The elegant writer who chronicled the famous and the infamous
In 1982, Dominick Dunne, a onetime movie producer and struggling author, was struck by tragedy when his daughter, Dominique, was strangled by her ex-boyfriend. Tina Brown, then editor of Vanity Fair, suggested that Dunne keep a journal of the murder trial. Published in 1984, Dunne’s account relaunched him as a best-selling writer, specializing in sensational crimes.
The son of a Hartford surgeon “who belittled his son as a sissy,” Dunne earned a Bronze Star during World War II, said the Los Angeles Times. After graduating from Williams College, he worked in early TV; by 1970 he was producing films, including The Boys in the Band and The Panic in Needle Park. But “his social ambitions ruined his marriage” to Ellen Griffin, “and he began drinking excessively and abusing drugs.” After telling “an offensive joke” about powerful agent Sue Mengers, Dunne became persona non grata in Hollywood. “He was so broke he sold his dog.”
Vanity Fair revived him, said The New York Times. For 25 years in its pages, he profiled personalities ranging from Elizabeth Taylor to Robert Mapplethorpe. His forte was high-profile trials. Wearing “his trademark round glasses and a Turnbull & Asser shirt,” Dunne was a courtroom fixture; among the accused he covered were William Kennedy Smith, the Menendez brothers, Claus von Bülow, and O.J. Simpson. An inveterate name-dropper, he also “made no secret of the fact that his sympathy generally lay with the victim.” Dunne sometimes went too far; in 2005, former U.S. Rep. Gary Condit won an apology and a settlement from Dunne for implicating him in the 2001 disappearance of Chandra Levy.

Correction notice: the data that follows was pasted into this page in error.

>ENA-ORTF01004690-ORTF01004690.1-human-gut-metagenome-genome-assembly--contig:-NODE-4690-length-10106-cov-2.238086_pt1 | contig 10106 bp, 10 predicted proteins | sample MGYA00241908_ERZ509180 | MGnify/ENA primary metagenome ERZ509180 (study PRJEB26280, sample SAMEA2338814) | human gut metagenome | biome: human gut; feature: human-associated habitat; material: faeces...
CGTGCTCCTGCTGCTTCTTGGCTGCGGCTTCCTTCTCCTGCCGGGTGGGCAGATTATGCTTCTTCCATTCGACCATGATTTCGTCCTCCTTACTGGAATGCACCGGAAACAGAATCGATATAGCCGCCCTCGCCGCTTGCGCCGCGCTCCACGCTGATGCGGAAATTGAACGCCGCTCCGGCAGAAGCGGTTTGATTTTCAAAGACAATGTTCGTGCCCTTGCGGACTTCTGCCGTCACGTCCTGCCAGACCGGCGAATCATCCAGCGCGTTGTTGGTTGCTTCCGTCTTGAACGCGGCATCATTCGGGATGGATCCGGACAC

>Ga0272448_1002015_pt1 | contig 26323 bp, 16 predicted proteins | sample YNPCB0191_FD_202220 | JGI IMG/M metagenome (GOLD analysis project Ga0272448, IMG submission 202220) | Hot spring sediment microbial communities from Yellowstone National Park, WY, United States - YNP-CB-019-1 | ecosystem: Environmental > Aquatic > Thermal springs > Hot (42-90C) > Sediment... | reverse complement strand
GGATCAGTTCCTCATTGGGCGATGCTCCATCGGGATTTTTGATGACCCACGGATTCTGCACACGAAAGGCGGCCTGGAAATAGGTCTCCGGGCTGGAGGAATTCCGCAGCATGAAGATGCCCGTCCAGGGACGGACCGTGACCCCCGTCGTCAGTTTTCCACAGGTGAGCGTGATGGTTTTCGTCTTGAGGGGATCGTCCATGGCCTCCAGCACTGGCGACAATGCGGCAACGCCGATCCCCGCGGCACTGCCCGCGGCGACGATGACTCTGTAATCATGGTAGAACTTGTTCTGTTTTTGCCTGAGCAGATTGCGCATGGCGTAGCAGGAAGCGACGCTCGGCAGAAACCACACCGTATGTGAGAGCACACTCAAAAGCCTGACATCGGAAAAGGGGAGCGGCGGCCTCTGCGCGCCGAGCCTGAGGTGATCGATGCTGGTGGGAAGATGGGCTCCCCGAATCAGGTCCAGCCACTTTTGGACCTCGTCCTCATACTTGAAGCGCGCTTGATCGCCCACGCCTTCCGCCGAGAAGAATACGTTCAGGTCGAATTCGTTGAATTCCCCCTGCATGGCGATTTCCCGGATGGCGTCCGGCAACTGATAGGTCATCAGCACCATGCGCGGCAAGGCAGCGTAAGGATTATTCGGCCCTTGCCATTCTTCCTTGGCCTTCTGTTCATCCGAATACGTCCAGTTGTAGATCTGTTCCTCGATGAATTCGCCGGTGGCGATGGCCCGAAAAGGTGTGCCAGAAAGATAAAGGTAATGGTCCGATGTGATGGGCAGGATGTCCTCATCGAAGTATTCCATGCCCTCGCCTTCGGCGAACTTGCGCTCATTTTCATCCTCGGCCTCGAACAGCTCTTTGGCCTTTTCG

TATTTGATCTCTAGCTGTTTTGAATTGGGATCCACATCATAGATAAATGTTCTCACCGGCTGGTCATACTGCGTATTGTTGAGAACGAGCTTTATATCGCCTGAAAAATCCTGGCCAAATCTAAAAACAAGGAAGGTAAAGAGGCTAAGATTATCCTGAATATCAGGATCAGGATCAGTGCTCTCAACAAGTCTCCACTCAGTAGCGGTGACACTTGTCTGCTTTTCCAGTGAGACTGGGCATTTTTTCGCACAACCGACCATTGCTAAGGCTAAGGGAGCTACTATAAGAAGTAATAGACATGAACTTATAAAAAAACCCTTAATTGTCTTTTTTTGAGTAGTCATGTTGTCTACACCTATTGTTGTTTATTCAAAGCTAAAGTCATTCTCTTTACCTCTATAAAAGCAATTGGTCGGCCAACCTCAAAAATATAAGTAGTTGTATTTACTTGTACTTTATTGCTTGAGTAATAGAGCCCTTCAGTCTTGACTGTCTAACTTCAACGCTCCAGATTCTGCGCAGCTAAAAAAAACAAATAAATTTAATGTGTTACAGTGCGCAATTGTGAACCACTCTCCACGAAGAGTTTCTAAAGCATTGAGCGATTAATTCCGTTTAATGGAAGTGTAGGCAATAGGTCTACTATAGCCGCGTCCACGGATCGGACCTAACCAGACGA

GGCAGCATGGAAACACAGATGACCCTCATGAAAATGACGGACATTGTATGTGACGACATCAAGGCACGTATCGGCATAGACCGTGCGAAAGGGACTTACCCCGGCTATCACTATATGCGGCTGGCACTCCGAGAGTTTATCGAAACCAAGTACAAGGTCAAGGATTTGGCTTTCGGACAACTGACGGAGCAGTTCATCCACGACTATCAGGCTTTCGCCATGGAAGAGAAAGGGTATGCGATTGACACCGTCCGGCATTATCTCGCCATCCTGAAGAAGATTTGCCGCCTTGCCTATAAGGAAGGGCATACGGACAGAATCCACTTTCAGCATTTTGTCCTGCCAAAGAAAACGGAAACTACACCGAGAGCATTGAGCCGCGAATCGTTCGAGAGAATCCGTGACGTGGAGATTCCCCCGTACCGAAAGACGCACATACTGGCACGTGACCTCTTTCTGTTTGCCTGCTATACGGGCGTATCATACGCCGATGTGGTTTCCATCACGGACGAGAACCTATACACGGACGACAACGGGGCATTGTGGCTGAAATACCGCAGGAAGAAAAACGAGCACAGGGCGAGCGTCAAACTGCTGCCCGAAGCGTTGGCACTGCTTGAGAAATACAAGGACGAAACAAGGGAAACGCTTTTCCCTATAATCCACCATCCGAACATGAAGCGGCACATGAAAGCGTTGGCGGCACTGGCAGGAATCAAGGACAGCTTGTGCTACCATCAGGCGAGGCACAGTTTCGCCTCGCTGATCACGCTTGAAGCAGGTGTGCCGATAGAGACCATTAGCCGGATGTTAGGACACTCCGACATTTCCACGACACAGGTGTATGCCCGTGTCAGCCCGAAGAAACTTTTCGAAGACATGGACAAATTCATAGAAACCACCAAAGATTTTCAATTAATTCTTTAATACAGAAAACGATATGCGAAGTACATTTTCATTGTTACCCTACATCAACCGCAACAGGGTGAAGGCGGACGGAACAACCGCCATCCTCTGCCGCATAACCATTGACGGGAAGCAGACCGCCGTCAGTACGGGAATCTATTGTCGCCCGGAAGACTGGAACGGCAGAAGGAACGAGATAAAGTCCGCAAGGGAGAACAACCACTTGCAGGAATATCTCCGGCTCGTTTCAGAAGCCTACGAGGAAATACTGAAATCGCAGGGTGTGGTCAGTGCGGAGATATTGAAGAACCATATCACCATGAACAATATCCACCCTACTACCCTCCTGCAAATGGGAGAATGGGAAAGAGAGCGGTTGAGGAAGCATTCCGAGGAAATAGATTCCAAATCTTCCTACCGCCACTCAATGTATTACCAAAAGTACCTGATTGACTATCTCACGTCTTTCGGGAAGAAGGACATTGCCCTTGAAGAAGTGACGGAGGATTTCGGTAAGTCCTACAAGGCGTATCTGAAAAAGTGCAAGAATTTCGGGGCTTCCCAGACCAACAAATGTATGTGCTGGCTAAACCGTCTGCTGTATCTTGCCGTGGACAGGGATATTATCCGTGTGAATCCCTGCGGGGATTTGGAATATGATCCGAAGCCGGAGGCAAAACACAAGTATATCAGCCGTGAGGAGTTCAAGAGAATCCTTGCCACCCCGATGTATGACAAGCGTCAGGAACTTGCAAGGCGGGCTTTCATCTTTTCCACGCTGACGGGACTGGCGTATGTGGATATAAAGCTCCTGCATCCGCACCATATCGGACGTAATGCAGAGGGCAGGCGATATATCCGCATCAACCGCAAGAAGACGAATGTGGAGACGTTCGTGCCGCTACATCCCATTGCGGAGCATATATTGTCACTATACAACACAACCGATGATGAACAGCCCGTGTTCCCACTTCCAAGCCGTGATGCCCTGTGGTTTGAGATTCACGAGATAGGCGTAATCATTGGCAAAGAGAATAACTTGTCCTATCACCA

“I’ve lived this very dramatic life,” Dunne once said. “I don’t want to die under anesthesia. I’d rather be shot to death in the Plaza or Monte Carlo.” Dunne, who died of bladder cancer, is survived by two sons, including actor Griffin Dunne.